Ill-managed vaccine centers could accelerate risk of third wave

Published On: July 17, 2021 02:17 PM NPT By: Sangay Sherpa

Kathmandu, July 17: The government of Nepal decided to administer COVID-19 vaccines to people above the age of 55 including teachers, lecturers, employees of educational institutions, health workers, staff of public vehicles, journalists, differently-abled people and refugees of all ages, living across the country from July 13. 

Prior to the ongoing vaccination campaign, people above the age of 55 were administered vaccines against COVID-19 as well. 

Although the government has started the initiative to vaccinate the population as fast as possible, the scenes at the vaccination centers are seen to be more of a threat, as hundreds of people gather outside the vaccination centers without maintaining any safe distance, awaiting their turn to get vaccinated. The risk of COVID-19 and the importance of vaccines have led thousands of people across the country to gather at vaccination centers. 

Many of the people who arrive at the vaccination centers are seen complaining about the lack of proper management at the vaccination centers where people are made to stay in line for more than half a day in order to receive the vaccine. Some people even have to return home without getting vaccinated as some centers were short on doses. 

According to virologist at Sukraraj Tropical and Infectious Disease Hospital at Teku in Kathmandu, Dr Sher Bahadur Pun, “The lack of proper management at vaccination centers is likely to accelerate the risk of a third wave.” “Prior to the second wave of COVID-19, many people who tested positive for the virus said that they had contracted the disease from the vaccination centers that they visited,” Pun informed Republica.

Last year, the number of people arriving at the vaccination centers was seen to be very low in some places compared to the crowds in vaccination centers at the moment. Only a few hundred people were seen in many of the vaccination centers across the country. The lack of confidence and trust in vaccines was also a major factor behind the low turnout. However, the number of people arriving at the vaccination centers has increased by a large number following the second wave of COVID-19. As large crowds gather outside the vaccination centers, it is necessary for the government to look for alternatives to solve the problem as soon as possible.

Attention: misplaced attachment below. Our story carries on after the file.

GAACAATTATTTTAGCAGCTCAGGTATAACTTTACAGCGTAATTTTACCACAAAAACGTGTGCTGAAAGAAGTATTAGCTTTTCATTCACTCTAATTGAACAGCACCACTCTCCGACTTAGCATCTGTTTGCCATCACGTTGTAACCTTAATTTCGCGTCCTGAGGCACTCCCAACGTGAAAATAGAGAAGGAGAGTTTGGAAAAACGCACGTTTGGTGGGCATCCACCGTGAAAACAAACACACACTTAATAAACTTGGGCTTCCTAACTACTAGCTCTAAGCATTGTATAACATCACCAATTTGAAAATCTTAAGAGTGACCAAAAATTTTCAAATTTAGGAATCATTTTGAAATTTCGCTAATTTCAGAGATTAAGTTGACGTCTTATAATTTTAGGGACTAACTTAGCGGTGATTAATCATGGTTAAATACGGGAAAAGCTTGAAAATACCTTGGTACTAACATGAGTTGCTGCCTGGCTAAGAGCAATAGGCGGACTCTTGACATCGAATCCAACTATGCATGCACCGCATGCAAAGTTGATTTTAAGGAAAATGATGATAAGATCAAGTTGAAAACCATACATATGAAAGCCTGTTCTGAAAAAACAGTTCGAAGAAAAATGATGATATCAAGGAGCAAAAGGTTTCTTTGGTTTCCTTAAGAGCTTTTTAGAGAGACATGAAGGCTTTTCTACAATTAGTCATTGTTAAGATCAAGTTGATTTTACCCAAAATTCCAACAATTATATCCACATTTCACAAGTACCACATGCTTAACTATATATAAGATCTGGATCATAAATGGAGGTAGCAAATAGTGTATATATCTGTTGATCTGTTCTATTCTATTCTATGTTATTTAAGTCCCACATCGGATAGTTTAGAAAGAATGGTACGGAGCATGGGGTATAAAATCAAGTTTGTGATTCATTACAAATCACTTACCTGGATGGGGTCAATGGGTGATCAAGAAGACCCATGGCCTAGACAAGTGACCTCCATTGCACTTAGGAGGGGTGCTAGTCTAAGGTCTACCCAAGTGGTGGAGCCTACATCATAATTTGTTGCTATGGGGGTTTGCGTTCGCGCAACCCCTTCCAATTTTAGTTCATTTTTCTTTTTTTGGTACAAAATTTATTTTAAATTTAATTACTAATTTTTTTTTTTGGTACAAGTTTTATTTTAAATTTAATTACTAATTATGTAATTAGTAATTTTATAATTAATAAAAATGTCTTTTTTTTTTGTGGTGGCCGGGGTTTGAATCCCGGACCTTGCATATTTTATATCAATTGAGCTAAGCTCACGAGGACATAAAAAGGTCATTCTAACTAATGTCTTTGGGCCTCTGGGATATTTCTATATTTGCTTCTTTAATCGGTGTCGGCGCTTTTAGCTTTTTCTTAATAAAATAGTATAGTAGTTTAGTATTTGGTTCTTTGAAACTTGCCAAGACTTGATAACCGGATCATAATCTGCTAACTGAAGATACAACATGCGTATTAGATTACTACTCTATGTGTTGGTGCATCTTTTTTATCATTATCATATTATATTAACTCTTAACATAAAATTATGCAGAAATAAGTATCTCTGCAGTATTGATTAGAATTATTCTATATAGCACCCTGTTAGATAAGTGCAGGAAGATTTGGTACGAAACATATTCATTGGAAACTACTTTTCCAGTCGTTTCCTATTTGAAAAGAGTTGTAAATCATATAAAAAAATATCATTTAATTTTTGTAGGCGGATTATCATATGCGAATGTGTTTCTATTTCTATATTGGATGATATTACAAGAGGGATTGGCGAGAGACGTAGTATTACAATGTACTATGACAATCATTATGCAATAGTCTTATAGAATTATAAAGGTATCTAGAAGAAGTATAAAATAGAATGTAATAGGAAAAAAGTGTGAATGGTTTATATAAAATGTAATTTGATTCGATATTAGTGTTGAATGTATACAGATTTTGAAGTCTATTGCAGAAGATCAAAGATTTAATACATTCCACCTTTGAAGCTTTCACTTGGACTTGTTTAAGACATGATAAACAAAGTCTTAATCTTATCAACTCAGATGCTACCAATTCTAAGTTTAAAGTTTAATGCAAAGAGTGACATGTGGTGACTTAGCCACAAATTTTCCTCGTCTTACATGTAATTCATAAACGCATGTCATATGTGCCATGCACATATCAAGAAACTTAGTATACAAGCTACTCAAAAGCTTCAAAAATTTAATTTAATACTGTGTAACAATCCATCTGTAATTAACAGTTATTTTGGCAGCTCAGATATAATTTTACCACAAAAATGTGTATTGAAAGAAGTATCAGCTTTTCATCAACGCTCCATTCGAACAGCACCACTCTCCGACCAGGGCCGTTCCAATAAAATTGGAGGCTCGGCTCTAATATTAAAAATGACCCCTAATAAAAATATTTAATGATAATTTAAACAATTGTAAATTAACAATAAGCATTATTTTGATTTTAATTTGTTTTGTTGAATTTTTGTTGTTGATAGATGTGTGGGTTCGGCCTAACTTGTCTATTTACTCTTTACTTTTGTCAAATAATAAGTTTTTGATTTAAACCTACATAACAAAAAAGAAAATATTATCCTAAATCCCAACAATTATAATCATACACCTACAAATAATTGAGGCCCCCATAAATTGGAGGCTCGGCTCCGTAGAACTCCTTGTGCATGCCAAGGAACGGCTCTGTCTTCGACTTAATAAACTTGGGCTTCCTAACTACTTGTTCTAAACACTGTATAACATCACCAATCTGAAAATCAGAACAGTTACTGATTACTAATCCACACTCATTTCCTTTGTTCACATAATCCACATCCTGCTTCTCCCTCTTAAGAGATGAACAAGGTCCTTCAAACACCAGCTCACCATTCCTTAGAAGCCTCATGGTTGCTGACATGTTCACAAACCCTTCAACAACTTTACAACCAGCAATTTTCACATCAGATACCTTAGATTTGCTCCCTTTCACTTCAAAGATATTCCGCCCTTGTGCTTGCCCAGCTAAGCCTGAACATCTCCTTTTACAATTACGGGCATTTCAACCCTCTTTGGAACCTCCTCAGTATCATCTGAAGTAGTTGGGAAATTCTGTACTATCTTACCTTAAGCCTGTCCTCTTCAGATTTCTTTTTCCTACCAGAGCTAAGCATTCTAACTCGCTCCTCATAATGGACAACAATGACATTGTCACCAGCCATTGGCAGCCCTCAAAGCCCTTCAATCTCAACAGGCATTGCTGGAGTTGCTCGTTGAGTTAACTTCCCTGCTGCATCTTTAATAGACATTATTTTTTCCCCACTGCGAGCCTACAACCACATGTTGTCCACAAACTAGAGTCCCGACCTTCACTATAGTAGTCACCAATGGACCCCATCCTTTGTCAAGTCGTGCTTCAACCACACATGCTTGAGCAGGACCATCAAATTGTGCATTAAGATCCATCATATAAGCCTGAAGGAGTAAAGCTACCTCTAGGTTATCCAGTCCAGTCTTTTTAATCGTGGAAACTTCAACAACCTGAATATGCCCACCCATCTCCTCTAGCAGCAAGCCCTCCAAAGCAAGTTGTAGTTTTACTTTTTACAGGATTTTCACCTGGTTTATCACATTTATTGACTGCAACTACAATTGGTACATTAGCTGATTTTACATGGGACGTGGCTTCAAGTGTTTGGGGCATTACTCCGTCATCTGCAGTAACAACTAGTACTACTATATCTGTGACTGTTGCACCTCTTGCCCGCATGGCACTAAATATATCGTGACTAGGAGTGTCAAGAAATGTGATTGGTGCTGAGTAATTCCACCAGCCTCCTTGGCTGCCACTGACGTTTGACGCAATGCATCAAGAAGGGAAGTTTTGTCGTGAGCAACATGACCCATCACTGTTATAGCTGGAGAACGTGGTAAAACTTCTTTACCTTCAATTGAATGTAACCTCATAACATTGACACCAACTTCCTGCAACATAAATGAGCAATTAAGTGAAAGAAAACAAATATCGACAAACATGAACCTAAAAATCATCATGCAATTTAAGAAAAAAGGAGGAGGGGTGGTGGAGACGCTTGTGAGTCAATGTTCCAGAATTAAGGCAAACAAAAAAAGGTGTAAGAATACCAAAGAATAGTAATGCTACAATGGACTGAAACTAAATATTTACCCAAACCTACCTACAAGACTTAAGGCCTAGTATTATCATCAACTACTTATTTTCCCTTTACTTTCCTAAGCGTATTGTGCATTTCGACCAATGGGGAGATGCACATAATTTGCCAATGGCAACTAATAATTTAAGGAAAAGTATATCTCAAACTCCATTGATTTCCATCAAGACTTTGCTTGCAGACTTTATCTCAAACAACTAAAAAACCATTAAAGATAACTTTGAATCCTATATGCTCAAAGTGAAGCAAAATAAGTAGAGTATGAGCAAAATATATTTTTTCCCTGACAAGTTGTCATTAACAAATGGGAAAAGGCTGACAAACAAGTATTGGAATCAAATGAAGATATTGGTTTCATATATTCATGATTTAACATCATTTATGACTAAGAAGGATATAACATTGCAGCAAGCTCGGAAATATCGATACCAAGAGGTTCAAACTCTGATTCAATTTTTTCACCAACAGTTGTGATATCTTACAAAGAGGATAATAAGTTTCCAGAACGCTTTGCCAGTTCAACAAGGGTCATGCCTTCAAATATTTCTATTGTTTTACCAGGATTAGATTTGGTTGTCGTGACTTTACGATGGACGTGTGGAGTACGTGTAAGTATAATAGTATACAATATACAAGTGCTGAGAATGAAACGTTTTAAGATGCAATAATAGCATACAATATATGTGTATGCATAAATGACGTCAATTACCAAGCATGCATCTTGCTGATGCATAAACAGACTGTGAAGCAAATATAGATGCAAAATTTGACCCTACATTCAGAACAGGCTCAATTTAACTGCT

“The lack of proper management in vaccination campaigns which took place last year were also one of the causes of the increase in the infection rate,” Pun said. “People can be seen quarreling with each other and security personnel while gathering to receive the vaccines. Some of them are not even covering their mouths properly. I fear the ongoing problems surrounding the vaccination centers could infect many people in the upcoming days,” he said. “It may take 5 to 14 days for symptoms to occur in a human body. Though the number of infections is decreasing at the moment, it is likely to affect people who were present at large gatherings in the upcoming days,” Pun added.

Security personnels are seen requesting people to maintain a straight line with the required documents in order to receive the vaccine. However, no safety measures are followed nor are any instructions given. 

The government decided to administer the vaccines to elderly people as they are more vulnerable to the infectious disease, but large gatherings  at a single place without following any health and safety measures has triggered  the risk of COVID-19 transmission at health institutions or vaccination centers.